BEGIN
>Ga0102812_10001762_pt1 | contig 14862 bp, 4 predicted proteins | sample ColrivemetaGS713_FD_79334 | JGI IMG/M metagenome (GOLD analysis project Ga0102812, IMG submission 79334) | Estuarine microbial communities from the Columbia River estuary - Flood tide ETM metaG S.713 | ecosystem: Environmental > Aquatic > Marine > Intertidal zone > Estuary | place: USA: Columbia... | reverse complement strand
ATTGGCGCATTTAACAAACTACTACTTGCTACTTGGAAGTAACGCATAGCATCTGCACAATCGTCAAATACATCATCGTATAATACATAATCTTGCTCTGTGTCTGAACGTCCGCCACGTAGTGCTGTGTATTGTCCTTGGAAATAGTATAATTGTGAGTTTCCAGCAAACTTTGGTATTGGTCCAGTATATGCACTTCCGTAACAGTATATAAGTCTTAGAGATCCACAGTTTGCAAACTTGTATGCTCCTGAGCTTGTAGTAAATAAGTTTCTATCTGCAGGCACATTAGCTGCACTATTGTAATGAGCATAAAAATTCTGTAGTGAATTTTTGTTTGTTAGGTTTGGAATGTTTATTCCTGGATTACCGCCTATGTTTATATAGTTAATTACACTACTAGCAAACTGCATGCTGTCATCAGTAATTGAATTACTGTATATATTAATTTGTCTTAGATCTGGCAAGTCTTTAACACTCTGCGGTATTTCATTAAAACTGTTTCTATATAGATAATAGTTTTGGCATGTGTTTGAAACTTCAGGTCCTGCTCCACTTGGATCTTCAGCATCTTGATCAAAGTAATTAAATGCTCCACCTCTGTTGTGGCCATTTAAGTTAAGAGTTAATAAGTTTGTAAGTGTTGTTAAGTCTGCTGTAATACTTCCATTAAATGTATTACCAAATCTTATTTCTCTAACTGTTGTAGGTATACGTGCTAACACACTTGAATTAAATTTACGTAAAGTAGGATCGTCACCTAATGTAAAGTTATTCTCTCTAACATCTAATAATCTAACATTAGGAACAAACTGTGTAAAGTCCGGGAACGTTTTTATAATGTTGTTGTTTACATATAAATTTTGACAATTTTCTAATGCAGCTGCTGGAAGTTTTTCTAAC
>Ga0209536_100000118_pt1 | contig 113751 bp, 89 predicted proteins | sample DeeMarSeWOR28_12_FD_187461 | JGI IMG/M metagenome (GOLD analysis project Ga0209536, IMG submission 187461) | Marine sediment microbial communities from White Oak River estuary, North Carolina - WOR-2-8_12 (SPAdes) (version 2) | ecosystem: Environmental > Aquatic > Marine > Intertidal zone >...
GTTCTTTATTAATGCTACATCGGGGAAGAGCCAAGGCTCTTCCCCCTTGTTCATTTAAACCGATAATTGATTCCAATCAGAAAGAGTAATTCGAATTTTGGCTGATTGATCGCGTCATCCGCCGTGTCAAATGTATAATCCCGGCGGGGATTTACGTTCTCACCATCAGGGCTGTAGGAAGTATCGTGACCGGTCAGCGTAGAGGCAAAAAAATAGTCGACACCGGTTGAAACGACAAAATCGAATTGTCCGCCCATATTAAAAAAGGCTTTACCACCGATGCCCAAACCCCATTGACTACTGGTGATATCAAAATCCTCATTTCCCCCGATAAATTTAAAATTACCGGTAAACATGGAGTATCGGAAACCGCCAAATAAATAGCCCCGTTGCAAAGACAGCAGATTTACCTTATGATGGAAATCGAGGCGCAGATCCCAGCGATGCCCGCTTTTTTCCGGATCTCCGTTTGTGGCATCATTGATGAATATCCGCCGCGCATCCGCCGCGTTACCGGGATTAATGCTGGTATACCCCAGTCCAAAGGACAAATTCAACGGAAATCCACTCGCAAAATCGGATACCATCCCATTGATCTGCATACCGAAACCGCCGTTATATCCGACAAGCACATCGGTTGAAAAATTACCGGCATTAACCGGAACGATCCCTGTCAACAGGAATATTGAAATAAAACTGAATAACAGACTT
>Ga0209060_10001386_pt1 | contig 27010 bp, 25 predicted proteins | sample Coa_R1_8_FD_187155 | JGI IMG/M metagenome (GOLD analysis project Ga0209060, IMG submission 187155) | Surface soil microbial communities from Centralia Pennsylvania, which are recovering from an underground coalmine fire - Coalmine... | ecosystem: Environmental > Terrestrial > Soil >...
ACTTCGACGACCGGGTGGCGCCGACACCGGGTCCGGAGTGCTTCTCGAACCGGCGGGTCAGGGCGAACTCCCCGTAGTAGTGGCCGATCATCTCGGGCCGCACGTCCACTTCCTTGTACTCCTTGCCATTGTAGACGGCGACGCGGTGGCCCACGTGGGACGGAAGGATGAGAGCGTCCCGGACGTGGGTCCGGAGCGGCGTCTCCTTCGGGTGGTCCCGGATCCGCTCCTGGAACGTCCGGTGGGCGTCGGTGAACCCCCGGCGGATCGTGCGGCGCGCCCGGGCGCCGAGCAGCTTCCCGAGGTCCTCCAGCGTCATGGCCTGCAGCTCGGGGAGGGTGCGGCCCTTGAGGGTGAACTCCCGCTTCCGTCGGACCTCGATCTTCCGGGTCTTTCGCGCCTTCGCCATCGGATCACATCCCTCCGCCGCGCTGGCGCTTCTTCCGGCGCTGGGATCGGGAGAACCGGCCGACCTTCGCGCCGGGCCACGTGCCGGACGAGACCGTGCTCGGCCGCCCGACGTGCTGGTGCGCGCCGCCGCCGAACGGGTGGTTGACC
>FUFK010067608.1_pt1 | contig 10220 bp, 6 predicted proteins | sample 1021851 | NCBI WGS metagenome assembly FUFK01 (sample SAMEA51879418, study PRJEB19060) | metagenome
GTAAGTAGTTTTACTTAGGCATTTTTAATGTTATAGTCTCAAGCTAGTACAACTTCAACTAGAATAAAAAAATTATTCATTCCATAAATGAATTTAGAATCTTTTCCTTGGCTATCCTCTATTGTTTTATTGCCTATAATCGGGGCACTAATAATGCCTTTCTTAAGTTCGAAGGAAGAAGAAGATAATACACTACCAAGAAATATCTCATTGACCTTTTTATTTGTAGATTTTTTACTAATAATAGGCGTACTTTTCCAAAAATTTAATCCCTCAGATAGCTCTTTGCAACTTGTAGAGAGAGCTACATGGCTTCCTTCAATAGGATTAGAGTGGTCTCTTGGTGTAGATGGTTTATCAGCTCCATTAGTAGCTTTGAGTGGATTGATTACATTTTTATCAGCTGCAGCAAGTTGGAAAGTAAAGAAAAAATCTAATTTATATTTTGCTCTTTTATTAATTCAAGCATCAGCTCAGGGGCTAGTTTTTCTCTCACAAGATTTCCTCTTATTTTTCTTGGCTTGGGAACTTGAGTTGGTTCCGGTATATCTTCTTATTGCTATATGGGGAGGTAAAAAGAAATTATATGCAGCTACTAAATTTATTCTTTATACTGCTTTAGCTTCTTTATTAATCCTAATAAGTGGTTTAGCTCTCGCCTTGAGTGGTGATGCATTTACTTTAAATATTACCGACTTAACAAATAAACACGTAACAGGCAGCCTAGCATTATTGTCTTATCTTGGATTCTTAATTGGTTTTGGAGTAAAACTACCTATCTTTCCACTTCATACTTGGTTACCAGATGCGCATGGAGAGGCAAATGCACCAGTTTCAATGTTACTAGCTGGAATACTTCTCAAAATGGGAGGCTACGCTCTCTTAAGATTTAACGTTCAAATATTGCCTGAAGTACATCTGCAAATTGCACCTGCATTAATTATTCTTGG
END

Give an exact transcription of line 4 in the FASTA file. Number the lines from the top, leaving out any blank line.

GTTCTTTATTAATGCTACATCGGGGAAGAGCCAAGGCTCTTCCCCCTTGTTCATTTAAACCGATAATTGATTCCAATCAGAAAGAGTAATTCGAATTTTGGCTGATTGATCGCGTCATCCGCCGTGTCAAATGTATAATCCCGGCGGGGATTTACGTTCTCACCATCAGGGCTGTAGGAAGTATCGTGACCGGTCAGCGTAGAGGCAAAAAAATAGTCGACACCGGTTGAAACGACAAAATCGAATTGTCCGCCCATATTAAAAAAGGCTTTACCACCGATGCCCAAACCCCATTGACTACTGGTGATATCAAAATCCTCATTTCCCCCGATAAATTTAAAATTACCGGTAAACATGGAGTATCGGAAACCGCCAAATAAATAGCCCCGTTGCAAAGACAGCAGATTTACCTTATGATGGAAATCGAGGCGCAGATCCCAGCGATGCCCGCTTTTTTCCGGATCTCCGTTTGTGGCATCATTGATGAATATCCGCCGCGCATCCGCCGCGTTACCGGGATTAATGCTGGTATACCCCAGTCCAAAGGACAAATTCAACGGAAATCCACTCGCAAAATCGGATACCATCCCATTGATCTGCATACCGAAACCGCCGTTATATCCGACAAGCACATCGGTTGAAAAATTACCGGCATTAACCGGAACGATCCCTGTCAACAGGAATATTGAAATAAAACTGAATAACAGACTT